• Director, Charlotte Valeur.
  • Author and UN Youth Leader for the SDGs, Siena Castellon.
  • TV presenter, Chris Packham. 
  • Essayist, poet, novelist and translator, Daniel Tammet.
  • Deputy Director of the COVID TaskForce, Cabinet Office, Helen Jeffries.
  •  Vice Admiral, Nick Hine.
  • Climate activist, Greta Thunberg.
  • Solicitor, Jonathan Andrews.
  • Doctor, Harri Wilson.
  • Novelist, Patience Agbabi.
  • Gold medalist, Taekwondo, Commonwealth Games, Thomas Henley.
  • Commander of the Metropolis, Simon Dobinson.
  • Comedian, John Pendal.
  • Artist, painter, composer, actor, Sir Anthony Hopkins.
  • Tesla and SpaceX founder, Elon Musk.



HM Department for Work and Pensions. 2024. The Buckland Review of Autism Employment. Available at: https://www.gov.uk/government/publications/the-buckland-review-of-autism-employment-report-and-recommendations/the-buckland-review-of-autism-employment-report-and-recommendations accessed 14 April 2024.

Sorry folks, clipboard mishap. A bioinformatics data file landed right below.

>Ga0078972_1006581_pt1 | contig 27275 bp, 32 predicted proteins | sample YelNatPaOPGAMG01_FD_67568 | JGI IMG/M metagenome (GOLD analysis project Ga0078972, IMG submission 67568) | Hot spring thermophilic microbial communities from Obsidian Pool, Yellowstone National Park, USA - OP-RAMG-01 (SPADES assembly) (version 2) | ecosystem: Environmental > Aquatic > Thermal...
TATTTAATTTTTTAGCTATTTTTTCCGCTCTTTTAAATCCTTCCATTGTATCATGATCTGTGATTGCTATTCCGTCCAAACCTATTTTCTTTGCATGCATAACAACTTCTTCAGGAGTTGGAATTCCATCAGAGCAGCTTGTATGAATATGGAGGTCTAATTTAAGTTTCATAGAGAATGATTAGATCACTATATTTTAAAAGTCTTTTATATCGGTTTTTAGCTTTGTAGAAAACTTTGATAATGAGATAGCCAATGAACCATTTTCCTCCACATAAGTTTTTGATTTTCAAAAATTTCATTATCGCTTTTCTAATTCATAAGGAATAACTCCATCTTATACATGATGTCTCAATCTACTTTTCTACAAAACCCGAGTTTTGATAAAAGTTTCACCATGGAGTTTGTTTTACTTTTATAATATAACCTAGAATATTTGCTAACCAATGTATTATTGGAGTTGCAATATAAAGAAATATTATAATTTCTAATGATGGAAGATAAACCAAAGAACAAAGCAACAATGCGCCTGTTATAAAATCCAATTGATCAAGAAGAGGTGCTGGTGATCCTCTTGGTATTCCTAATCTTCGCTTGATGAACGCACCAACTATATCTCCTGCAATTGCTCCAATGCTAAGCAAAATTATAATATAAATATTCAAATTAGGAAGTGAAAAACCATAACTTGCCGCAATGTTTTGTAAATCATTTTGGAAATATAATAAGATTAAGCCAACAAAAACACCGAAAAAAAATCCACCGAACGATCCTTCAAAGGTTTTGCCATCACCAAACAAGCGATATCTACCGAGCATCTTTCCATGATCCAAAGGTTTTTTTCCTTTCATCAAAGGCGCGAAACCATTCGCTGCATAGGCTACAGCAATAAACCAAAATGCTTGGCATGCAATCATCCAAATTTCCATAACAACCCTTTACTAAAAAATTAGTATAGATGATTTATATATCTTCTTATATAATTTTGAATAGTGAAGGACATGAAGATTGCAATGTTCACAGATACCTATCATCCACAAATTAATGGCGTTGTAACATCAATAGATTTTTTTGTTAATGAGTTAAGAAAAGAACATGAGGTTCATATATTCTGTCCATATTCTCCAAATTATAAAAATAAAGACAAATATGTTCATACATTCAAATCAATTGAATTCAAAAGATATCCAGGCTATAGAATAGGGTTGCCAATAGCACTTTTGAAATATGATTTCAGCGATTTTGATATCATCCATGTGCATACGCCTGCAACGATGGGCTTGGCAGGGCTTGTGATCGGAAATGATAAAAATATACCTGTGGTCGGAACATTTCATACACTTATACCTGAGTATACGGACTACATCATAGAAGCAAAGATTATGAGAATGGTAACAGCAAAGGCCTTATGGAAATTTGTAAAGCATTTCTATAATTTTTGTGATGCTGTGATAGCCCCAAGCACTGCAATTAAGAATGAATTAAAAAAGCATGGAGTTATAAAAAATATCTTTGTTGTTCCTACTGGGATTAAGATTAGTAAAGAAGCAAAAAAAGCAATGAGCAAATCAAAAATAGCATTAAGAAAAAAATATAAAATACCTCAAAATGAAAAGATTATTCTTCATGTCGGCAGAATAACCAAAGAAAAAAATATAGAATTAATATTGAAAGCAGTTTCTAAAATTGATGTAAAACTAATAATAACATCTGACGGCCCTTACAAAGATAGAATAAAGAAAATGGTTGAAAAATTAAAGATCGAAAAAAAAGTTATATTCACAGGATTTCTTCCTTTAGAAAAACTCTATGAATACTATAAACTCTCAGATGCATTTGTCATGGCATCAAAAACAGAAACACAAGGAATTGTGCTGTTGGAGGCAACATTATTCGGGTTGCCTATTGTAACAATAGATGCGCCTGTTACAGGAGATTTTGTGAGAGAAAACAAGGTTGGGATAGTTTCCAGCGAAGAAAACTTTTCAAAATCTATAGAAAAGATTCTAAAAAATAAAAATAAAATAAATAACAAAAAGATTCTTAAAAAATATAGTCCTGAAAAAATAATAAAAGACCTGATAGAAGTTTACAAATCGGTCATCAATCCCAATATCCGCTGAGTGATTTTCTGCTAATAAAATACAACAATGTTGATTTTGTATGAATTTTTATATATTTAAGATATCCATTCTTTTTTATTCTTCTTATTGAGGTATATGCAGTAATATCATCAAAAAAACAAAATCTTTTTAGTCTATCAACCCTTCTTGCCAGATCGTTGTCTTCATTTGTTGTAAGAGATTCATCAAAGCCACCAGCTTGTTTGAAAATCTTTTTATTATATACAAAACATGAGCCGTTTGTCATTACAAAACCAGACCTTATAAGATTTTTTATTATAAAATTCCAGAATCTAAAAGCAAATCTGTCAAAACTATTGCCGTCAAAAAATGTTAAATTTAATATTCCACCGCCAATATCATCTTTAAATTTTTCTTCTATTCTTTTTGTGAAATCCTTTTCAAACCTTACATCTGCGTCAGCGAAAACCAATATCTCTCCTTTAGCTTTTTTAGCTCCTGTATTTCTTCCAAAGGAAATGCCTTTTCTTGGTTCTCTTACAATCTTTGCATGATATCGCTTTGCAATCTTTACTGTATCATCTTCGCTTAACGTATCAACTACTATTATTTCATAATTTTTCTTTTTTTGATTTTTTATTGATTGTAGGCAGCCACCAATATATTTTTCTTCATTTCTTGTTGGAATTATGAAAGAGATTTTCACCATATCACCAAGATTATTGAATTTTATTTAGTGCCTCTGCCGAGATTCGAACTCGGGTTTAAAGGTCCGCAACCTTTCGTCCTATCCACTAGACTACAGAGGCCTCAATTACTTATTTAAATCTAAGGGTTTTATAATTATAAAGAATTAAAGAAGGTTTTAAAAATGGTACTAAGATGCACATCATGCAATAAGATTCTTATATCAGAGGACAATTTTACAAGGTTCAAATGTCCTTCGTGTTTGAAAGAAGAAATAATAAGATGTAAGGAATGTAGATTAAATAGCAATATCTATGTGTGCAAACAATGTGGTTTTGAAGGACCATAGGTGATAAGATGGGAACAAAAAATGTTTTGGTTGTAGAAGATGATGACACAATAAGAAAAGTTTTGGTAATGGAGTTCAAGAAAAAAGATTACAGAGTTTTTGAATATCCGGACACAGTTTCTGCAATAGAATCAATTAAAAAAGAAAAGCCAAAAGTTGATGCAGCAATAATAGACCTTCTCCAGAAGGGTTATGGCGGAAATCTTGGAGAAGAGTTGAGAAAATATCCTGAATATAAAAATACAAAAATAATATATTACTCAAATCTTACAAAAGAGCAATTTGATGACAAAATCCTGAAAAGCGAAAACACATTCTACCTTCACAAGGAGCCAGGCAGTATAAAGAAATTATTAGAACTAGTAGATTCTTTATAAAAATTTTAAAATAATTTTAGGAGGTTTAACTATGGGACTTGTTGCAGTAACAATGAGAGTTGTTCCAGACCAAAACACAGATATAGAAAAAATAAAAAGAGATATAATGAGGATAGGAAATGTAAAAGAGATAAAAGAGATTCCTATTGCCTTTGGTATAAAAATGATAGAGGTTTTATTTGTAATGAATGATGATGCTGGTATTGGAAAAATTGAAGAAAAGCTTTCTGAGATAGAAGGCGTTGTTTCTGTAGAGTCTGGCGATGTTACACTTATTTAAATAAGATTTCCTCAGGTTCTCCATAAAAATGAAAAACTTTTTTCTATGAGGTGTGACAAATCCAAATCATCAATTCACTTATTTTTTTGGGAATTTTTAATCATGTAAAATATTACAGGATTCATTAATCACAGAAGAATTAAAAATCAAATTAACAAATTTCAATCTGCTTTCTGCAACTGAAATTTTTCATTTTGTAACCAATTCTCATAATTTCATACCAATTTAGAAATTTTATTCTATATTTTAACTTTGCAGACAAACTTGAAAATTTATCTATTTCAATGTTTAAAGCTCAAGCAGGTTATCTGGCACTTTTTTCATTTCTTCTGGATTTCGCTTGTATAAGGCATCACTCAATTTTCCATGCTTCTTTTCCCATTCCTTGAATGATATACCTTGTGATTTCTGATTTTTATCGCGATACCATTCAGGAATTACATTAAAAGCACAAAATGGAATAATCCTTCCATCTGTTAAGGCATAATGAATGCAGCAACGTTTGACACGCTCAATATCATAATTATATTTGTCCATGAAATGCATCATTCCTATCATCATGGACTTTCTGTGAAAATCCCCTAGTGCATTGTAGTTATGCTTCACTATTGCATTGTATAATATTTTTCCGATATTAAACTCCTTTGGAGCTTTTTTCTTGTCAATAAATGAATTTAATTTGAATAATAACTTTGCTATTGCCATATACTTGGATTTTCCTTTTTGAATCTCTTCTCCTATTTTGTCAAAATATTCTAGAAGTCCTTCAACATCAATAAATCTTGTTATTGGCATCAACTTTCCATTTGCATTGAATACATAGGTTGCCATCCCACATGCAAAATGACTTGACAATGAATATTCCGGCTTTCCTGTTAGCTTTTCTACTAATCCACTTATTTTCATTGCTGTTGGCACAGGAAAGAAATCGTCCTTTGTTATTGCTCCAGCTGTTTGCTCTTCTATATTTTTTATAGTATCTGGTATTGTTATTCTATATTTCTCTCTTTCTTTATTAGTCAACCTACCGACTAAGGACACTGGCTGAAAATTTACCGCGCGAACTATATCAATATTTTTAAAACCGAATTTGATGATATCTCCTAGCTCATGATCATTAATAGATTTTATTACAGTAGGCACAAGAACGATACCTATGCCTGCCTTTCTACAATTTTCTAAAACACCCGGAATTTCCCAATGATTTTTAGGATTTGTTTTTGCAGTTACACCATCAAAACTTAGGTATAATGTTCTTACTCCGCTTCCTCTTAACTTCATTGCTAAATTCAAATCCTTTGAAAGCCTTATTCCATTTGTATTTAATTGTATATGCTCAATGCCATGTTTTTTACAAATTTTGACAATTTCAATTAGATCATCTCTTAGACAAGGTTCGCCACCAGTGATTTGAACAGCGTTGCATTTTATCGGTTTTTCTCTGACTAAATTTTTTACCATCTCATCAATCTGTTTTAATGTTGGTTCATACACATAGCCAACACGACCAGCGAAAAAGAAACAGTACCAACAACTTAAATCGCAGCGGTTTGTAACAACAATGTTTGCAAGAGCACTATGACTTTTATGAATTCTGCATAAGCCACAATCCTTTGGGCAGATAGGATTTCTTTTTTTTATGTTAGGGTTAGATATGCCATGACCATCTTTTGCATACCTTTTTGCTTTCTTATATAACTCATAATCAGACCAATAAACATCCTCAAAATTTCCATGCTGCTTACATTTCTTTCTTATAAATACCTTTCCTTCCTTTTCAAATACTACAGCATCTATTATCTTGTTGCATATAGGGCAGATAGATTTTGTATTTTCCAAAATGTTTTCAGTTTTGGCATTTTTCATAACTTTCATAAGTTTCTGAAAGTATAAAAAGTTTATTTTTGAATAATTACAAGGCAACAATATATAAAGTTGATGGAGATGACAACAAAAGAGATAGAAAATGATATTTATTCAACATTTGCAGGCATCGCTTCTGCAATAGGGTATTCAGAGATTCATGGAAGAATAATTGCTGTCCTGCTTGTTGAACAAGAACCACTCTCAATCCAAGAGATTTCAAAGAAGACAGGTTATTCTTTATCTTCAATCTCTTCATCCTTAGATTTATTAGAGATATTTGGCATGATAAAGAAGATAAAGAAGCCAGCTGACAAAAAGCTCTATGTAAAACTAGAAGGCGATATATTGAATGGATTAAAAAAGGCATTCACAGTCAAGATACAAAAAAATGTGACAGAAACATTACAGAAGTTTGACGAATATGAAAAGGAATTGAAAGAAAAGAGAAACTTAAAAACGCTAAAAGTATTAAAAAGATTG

PAS 6463. 2022. Design for the mind. Neurodiversity and the built environment - Guidance. Available at: https://www.bsigroup.com/en-GB/insights-and-media/insights/brochures/pas-6463-design-for-the-mind-neurodiversity-and-the-built-environment/ accessed 14 April 2024. 

APPGA. 2019. The Autism Act, 10 years on. A report from the All Parliamentary Group on Autism on understanding, services, and support for autistic people and their families in England. Available at: https://www.autism.org.uk/what-we-do/campaign/england/how-we-work-with-parliament/all-party-parliamentary-group accessed 14 April 2024. 



There is a wide range of resources available which vary in their quality and accuracy. If you would like us to recommend your resource on this page, please get in touch. 

National Autistic Society, available at: https://www.autism.org.uk/advice-and-guidance/what-is-autism 

Autistica, available at: https://www.autistica.org.uk/ 



Citation: Jacklin, D. 2024. Guidance: Improving the experience and accessibility of leisure centres and swimming pools for autistic people. Water Incident Research Hub, 14 April.